WHAT IF your mechanic forgot to replace the lug nuts after changing one of your tires and you got into a serious accident when the wheel came off? You wouldn't expect your mechanic to send you a bill for the repairs, would you?
Unfortunately, that's what happens in healthcare and we pay a high price for mistakes.
Eight years have passed since the Institute of Medicine's landmark study, "To Err is Human," which found that as many as 98,000 patients die each year in America's hospitals as a result of medication overdoses, postsurgical infections, and other medical errors. These are preventable deaths, yet medical mistakes cause more deaths than car accidents, breast cancer, or AIDS.
Even when mistakes are not fatal, they can still have devastating results. They can lead to injury, disability, extended hospital stays, or lengthy recoveries. And we often pay twice when errors occur - once for the mistake and again to correct it. Nationally, the cost of preventable medical errors, lost income, and lost productivity is estimated at $17 billion to $29 billion a year.
Employers bear a large part of that expense. In Massachusetts, more than four out of every five insured individuals under the age of 65 receive coverage through an employer. So when preventable errors occur, it is businesses that pay.
Take, for example, routine bypass surgery, which can cost more than $50,000. When a sponge or a surgical instrument is left inside the patient, correcting the mistake can add tens of thousands of dollars to the cost of caring for that individual. These errors should never happen, but are far too frequent and, ultimately, employers are left paying the bill through higher health and disability premiums.
Medical care in Massachusetts is the most expensive in the country - $7,075 per resident is spent every year, compared with the national average of $5,313. Healthcare costs are increasing three times faster than the annual rate of inflation, and the quality of care can vary between and among healthcare facilities.
On many measures, Massachusetts healthcare providers and medical institutions are the envy of the world, but we can do more to improve the quality of care in the state. We can start by raising the bar higher, through public reporting of medical errors and by removing the financial benefit when serious mistakes occur.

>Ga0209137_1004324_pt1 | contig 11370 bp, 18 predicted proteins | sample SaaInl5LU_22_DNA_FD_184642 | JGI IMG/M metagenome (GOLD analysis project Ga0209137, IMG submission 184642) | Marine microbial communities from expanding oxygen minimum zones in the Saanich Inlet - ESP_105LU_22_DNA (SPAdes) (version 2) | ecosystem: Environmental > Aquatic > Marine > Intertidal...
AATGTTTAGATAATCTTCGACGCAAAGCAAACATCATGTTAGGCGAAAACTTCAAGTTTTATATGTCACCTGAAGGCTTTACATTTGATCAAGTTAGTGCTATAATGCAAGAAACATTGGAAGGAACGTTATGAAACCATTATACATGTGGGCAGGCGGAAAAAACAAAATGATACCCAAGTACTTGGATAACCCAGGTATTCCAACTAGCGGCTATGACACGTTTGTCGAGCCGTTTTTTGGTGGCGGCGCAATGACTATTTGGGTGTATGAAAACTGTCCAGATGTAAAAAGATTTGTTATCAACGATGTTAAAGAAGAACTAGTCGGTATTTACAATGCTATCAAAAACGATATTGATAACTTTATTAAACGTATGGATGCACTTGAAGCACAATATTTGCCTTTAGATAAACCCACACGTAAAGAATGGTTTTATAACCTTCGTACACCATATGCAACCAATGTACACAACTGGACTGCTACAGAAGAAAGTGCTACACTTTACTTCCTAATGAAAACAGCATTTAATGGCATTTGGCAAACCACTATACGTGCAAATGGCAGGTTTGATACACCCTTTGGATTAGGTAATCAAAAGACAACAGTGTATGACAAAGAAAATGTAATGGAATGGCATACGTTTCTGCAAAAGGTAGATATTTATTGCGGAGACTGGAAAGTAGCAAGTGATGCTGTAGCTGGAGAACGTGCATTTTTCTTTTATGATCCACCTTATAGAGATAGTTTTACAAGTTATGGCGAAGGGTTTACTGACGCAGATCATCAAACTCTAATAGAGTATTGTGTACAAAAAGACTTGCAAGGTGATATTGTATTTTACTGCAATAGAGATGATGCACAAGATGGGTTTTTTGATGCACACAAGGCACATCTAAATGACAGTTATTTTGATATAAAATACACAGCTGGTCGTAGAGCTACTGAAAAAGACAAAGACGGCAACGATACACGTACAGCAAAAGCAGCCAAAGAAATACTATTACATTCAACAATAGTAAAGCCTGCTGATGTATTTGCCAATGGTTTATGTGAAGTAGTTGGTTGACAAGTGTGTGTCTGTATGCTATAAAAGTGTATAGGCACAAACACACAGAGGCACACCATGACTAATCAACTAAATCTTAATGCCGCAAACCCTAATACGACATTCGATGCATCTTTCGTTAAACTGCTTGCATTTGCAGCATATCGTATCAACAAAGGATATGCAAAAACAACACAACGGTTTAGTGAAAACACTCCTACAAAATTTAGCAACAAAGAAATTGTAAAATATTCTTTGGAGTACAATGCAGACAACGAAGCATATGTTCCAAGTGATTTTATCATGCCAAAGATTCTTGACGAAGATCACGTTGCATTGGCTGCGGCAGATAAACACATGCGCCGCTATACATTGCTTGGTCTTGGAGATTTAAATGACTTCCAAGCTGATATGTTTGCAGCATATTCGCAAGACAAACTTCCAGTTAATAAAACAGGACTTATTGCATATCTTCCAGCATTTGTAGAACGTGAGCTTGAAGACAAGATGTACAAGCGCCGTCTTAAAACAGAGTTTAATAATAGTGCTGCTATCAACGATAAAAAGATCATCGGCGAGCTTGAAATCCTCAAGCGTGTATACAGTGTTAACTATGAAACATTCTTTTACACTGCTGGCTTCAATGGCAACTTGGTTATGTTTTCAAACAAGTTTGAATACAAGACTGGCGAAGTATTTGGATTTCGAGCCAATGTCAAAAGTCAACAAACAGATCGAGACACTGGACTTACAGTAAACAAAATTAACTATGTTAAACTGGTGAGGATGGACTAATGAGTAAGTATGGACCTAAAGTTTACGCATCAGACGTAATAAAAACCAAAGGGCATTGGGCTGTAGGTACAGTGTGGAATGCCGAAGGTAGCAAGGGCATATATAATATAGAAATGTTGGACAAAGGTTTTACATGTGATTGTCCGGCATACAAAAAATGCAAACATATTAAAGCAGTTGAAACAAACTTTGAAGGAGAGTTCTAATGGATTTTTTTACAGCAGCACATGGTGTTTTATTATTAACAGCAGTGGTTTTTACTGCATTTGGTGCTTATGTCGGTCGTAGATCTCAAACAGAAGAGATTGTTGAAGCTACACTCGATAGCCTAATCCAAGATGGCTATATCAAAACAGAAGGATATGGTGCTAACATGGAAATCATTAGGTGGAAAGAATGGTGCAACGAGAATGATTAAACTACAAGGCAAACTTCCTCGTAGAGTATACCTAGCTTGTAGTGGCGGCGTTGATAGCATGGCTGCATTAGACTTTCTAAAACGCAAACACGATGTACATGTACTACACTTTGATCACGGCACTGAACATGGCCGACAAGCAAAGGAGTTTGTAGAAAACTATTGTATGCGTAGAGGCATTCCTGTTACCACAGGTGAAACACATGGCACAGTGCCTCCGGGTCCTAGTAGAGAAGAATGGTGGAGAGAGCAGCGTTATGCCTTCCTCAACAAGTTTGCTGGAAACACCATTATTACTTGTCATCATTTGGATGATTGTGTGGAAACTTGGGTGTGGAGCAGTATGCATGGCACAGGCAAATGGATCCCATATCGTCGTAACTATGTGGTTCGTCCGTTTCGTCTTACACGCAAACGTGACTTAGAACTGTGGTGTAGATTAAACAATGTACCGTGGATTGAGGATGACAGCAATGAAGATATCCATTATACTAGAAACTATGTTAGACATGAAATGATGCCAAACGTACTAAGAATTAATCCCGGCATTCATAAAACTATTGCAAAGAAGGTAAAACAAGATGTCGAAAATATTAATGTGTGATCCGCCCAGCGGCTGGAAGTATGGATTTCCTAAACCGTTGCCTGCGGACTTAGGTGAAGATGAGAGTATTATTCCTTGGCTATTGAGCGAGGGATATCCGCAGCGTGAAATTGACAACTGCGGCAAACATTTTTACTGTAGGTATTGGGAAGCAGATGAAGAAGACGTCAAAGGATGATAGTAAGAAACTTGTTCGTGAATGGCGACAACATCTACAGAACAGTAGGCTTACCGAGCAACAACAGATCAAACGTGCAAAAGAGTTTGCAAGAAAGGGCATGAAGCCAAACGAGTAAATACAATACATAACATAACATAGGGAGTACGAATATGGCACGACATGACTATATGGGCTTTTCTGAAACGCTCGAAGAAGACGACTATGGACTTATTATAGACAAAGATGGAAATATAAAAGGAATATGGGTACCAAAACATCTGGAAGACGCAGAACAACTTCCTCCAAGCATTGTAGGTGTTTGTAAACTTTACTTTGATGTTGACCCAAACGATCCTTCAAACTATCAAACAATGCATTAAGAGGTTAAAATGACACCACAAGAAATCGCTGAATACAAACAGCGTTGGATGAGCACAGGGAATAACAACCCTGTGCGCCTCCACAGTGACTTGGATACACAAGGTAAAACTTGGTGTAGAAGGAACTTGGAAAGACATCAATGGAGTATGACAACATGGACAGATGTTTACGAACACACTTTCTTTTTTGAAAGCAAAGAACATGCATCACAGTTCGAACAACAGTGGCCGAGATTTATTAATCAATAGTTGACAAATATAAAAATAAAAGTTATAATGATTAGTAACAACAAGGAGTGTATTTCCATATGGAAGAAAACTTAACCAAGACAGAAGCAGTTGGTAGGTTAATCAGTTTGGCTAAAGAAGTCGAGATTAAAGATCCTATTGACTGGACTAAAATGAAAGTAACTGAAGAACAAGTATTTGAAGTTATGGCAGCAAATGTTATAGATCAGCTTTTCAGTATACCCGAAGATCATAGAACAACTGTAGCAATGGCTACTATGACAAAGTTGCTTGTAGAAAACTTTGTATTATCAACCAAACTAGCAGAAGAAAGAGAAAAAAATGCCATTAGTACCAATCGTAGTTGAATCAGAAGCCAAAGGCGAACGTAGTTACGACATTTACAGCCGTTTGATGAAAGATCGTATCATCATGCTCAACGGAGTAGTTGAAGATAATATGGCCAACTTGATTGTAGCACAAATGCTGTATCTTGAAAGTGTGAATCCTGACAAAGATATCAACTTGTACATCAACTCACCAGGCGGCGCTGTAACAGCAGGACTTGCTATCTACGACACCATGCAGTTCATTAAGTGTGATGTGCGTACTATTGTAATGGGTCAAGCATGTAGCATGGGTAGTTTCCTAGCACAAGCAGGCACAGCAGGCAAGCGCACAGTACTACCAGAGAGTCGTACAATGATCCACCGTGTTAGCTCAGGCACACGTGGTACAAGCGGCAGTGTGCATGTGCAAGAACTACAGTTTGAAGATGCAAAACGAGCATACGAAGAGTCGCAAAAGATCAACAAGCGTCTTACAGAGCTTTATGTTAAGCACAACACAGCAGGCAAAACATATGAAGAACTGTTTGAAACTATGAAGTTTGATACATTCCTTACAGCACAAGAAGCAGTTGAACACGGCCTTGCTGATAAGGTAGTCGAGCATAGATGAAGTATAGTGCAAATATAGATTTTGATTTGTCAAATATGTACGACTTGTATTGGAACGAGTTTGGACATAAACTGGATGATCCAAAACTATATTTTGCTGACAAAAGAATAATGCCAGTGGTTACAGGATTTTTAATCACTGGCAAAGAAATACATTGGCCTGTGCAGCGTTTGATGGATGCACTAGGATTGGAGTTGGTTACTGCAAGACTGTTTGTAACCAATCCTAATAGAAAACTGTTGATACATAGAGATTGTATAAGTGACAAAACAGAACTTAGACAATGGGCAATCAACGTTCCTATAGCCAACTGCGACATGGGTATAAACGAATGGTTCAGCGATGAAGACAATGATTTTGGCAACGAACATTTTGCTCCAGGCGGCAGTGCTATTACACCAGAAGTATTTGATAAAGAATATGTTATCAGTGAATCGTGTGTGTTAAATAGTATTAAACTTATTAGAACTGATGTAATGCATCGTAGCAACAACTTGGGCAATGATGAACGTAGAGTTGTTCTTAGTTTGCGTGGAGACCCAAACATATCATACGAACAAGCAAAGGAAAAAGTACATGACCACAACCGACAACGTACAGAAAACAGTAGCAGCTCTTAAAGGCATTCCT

Legislation to require public reporting of medical errors that will be heard by the Legislature's Public Health Committee today is a good place to start, and many in the healthcare system have been working to make that information available. Still, we can go farther. The legislation should be revised so that providers are not allowed to bill for the extra costs of treating preventable errors, injuries, and infections that occur in hospitals.
Healthcare entities should not be rewarded financially when such preventable errors occur. Hospital-acquired infections offer one example. An August 2007 report by the state's Betsy Lehman Center for Patient Safety and Medical Error Reduction found that infections contracted during a hospital stay could be causing up to $473 million in medical costs annually in Massachusetts. Meanwhile, there are hospitals around the nation that have driven their infection rates down to zero.
Prohibiting billing for so-called "never events" is another example. These are rare but serious medical errors that should never happen to a patient, such as conducting surgery on the wrong body part, leaving a foreign object in a patient after surgery, or patient death or serious injury resulting from a medication error.
While healthcare facilities currently are required to report major medical incidents to the state, these reports are not readily available or useful to the public. In 2005, the state's Board of Registration in Medicine issued a report that found that healthcare facilities reported 24 never events the prior year, but did not identify the institutions, leaving both patients and the healthcare system unaware where these mistakes occur. We need stronger measures in place to prevent these errors from continuing to happen.
No other industry generates revenue from mistakes. Preventable errors should not be part of the usual cost of healthcare.
Richard Lord is president and CEO of Associated Industries of Massachusetts. Dr. Marylou Buyse is a practicing primary care physician and president of the Massachusetts Association of Health Plans.